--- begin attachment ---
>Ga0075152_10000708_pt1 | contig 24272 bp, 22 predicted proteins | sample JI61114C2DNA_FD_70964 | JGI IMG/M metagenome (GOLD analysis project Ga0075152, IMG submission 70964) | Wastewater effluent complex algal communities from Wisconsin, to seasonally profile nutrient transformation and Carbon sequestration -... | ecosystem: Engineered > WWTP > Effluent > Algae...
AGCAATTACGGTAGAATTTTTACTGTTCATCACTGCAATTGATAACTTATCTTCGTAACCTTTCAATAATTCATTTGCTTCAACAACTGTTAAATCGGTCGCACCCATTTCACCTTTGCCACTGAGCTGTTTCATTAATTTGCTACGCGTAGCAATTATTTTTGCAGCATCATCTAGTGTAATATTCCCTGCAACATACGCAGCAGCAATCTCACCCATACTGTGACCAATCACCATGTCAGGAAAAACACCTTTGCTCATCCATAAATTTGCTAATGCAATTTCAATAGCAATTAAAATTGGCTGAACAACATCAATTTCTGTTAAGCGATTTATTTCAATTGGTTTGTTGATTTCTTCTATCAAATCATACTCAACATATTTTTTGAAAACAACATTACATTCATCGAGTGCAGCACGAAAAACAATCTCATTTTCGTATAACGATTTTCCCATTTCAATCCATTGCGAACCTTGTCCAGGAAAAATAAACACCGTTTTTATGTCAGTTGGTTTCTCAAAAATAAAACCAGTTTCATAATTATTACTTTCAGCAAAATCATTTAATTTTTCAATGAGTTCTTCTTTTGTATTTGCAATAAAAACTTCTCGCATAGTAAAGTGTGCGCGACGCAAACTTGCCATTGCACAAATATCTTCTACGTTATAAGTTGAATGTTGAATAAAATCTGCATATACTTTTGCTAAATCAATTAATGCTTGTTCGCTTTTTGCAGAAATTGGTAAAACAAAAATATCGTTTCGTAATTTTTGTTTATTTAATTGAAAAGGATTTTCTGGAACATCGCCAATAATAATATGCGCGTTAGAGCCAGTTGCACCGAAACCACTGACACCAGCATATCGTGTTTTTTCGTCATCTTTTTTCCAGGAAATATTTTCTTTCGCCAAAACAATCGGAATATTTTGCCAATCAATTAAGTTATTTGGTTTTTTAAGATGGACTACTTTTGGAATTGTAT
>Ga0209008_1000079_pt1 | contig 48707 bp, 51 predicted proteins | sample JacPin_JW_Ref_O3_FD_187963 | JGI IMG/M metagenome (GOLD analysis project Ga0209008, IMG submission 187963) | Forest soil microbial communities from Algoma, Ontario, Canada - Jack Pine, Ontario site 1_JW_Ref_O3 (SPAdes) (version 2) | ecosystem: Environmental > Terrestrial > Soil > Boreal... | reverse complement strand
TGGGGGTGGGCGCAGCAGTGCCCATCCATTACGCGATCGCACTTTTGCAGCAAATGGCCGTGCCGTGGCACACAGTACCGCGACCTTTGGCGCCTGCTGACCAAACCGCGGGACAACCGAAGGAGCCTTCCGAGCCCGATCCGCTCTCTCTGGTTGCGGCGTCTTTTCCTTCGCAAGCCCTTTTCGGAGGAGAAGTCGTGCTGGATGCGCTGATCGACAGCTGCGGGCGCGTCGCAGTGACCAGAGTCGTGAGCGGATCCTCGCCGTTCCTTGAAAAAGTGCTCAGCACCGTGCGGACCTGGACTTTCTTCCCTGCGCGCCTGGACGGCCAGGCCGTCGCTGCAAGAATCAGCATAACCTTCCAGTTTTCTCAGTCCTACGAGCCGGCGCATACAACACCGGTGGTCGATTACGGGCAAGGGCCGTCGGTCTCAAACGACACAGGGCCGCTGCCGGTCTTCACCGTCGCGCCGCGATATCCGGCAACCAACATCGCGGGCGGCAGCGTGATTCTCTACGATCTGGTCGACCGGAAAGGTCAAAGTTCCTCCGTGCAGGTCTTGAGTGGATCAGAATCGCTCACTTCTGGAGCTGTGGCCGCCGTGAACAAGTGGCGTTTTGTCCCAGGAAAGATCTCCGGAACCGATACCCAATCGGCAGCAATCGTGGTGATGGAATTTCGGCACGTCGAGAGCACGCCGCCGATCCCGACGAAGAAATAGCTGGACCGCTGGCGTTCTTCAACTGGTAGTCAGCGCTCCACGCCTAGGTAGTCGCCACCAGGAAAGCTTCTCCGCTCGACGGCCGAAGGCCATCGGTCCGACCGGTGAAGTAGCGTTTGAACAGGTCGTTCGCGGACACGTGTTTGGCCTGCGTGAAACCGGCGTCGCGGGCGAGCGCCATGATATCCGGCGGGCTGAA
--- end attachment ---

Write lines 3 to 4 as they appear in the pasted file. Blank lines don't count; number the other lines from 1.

>Ga0209008_1000079_pt1 | contig 48707 bp, 51 predicted proteins | sample JacPin_JW_Ref_O3_FD_187963 | JGI IMG/M metagenome (GOLD analysis project Ga0209008, IMG submission 187963) | Forest soil microbial communities from Algoma, Ontario, Canada - Jack Pine, Ontario site 1_JW_Ref_O3 (SPAdes) (version 2) | ecosystem: Environmental > Terrestrial > Soil > Boreal... | reverse complement strand
TGGGGGTGGGCGCAGCAGTGCCCATCCATTACGCGATCGCACTTTTGCAGCAAATGGCCGTGCCGTGGCACACAGTACCGCGACCTTTGGCGCCTGCTGACCAAACCGCGGGACAACCGAAGGAGCCTTCCGAGCCCGATCCGCTCTCTCTGGTTGCGGCGTCTTTTCCTTCGCAAGCCCTTTTCGGAGGAGAAGTCGTGCTGGATGCGCTGATCGACAGCTGCGGGCGCGTCGCAGTGACCAGAGTCGTGAGCGGATCCTCGCCGTTCCTTGAAAAAGTGCTCAGCACCGTGCGGACCTGGACTTTCTTCCCTGCGCGCCTGGACGGCCAGGCCGTCGCTGCAAGAATCAGCATAACCTTCCAGTTTTCTCAGTCCTACGAGCCGGCGCATACAACACCGGTGGTCGATTACGGGCAAGGGCCGTCGGTCTCAAACGACACAGGGCCGCTGCCGGTCTTCACCGTCGCGCCGCGATATCCGGCAACCAACATCGCGGGCGGCAGCGTGATTCTCTACGATCTGGTCGACCGGAAAGGTCAAAGTTCCTCCGTGCAGGTCTTGAGTGGATCAGAATCGCTCACTTCTGGAGCTGTGGCCGCCGTGAACAAGTGGCGTTTTGTCCCAGGAAAGATCTCCGGAACCGATACCCAATCGGCAGCAATCGTGGTGATGGAATTTCGGCACGTCGAGAGCACGCCGCCGATCCCGACGAAGAAATAGCTGGACCGCTGGCGTTCTTCAACTGGTAGTCAGCGCTCCACGCCTAGGTAGTCGCCACCAGGAAAGCTTCTCCGCTCGACGGCCGAAGGCCATCGGTCCGACCGGTGAAGTAGCGTTTGAACAGGTCGTTCGCGGACACGTGTTTGGCCTGCGTGAAACCGGCGTCGCGGGCGAGCGCCATGATATCCGGCGGGCTGAA